The European Union’s top court has handed down a couple of notable rulings today in the arena of data protection.
One (Case C-300/21) deals with compensation for breaches of the bloc’s General Data Protection Regulation (GDPR); and the second (Case C-487/21) clarifies the nature of information that individuals exercising GDPR rights to obtain a copy of data held on them should expect to receive.
Read on for a summary of the judgements and some potential implications.
No automatic right to damages — but no threshold for harm either
The CJEU’s GDPR compensation ruling relates to a referral from an Austrian court where an individual sought to sue the national postal service for damages after it used an algorithm to predict the political views of citizens according to socio-demographic criteria without their knowledge or consent — leaving the individual feeling exposed, upset and with a knock to their confidence, per the Court’s press release.
As regards regional damages for privacy violations, there have been a number of attempts to bring class action style suits seeking compensation for data protection breaches in recent years. This CJEU ruling may make it easier to do so within the EU, although the court has puts one limit on such claims since the judges have ruled that just the fact of an infringement of the GDPR does not automatically give rise to a right of compensation — meaning there is an onus on litigants to demonstrate personal harm.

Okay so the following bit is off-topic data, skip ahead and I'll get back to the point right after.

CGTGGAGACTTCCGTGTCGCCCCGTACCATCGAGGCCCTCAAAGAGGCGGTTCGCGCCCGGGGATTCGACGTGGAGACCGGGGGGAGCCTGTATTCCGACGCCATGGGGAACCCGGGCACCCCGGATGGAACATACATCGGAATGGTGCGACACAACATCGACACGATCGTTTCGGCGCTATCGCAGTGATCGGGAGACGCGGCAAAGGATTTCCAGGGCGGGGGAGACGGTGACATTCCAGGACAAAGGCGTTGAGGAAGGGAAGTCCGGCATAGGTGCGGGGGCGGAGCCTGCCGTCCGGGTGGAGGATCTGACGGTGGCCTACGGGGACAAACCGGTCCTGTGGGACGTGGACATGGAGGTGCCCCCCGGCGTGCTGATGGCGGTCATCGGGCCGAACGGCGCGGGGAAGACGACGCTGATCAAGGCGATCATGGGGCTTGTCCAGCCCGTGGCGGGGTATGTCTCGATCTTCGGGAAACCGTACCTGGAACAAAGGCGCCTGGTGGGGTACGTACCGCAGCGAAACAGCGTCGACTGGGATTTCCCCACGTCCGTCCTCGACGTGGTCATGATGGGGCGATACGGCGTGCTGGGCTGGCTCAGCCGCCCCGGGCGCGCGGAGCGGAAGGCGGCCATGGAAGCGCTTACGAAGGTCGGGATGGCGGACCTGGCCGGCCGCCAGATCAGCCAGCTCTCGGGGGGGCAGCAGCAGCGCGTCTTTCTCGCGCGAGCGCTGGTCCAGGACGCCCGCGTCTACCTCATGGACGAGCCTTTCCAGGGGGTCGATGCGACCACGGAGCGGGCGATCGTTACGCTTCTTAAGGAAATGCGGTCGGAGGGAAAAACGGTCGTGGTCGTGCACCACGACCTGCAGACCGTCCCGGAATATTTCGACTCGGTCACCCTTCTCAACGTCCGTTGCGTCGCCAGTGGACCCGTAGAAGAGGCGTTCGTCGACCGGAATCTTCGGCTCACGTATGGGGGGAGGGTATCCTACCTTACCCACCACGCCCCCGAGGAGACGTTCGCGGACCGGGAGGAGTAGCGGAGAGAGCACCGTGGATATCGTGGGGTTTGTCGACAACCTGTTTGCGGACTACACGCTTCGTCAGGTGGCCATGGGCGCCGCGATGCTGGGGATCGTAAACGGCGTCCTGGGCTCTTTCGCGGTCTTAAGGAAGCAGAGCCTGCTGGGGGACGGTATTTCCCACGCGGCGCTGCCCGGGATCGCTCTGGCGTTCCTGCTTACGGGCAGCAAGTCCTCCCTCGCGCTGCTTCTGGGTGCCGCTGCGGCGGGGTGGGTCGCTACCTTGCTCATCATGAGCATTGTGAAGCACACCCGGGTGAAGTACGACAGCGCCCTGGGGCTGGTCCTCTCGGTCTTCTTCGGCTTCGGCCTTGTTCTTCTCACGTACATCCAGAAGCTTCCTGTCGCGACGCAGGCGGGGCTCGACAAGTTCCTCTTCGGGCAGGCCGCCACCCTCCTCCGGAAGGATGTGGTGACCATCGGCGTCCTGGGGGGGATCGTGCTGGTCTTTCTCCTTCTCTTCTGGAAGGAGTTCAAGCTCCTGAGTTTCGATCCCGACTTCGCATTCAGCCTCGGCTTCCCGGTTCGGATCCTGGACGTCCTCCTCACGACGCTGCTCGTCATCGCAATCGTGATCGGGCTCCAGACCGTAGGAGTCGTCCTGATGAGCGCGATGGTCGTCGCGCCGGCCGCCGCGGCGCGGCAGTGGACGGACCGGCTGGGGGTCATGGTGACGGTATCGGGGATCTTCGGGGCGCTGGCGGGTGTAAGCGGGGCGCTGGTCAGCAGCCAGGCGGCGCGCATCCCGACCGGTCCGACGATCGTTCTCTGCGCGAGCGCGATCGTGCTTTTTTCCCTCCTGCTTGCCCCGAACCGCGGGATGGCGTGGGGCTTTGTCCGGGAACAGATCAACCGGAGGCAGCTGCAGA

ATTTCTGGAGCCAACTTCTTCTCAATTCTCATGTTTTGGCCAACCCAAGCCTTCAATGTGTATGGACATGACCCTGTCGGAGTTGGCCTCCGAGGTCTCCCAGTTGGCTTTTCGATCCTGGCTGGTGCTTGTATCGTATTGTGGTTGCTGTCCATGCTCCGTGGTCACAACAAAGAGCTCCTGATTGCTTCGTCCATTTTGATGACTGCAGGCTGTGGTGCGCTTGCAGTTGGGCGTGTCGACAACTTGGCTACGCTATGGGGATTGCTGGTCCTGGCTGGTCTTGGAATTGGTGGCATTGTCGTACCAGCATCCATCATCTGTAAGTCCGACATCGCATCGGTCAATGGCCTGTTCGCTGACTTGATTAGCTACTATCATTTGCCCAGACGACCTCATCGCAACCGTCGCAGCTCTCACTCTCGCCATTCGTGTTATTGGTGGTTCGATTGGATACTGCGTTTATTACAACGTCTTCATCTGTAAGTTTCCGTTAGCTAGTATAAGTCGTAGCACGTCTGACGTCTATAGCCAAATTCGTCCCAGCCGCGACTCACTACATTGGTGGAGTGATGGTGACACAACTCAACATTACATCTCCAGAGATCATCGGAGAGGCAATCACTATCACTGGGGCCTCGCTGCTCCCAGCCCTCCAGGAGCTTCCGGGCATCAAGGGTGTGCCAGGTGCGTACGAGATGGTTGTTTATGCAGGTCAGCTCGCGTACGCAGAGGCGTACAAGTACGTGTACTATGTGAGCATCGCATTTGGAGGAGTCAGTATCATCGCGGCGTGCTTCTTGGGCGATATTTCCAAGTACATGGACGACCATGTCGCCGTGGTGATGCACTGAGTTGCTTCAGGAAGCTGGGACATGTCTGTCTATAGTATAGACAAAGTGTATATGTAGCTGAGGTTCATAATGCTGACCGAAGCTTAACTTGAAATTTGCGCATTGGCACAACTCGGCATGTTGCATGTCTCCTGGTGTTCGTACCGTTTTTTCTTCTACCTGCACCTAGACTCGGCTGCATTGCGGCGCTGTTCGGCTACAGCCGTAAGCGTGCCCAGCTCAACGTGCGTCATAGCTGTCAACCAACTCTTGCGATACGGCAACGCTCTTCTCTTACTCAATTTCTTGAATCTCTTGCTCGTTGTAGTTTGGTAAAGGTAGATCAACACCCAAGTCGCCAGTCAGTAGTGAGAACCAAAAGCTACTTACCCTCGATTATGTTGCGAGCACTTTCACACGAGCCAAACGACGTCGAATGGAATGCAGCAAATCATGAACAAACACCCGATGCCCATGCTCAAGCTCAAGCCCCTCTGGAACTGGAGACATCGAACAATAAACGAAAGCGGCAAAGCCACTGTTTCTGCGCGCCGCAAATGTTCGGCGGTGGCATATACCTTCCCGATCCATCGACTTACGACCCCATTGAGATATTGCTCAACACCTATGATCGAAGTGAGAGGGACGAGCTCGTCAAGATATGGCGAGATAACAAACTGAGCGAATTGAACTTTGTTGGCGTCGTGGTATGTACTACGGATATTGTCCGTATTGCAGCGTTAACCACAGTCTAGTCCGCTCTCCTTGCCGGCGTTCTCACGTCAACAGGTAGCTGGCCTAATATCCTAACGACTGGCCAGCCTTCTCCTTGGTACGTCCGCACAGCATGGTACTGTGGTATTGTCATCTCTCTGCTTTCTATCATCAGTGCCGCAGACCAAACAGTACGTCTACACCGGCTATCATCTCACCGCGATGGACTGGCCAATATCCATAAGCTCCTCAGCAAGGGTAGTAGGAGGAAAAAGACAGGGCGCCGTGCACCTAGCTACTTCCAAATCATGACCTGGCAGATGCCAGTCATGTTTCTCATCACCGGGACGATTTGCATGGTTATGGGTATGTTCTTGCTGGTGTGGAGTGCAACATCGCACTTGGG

At the same time, the CJEU has ruled there is no requirement for the non-material damage suffered to reach a certain threshold of seriousness in order to confer a right to compensation.
So, in other words, the court has avoided setting a bar on how much/what type of harm needs to be demonstrated to file a compensation claim. Which looks like a big deal.
“[T]he Court holds that the right to compensation is not limited to non-material damage that reaches a certain threshold of seriousness,” it writes in a press release accompanying the judgement. “The GDPR does not contain any such requirement and such a restriction would be contrary to the broad conception of ‘damage’, adopted by the EU legislature. Indeed, the graduation of such a threshold, on which the possibility or otherwise of obtaining that compensation woulda depend, would be liable to fluctuate according to the assessment of the courts seised.”
Since the GDPR does not contain any rules for assessing damages, the judges say it is up to courts in EU Member States to define criteria for determining the extent of any compensation payable — while noting that such rules must comply with GDPR principles of equivalence and effectiveness, so as to ensure individuals can obtain full and effective compensation for damages suffered.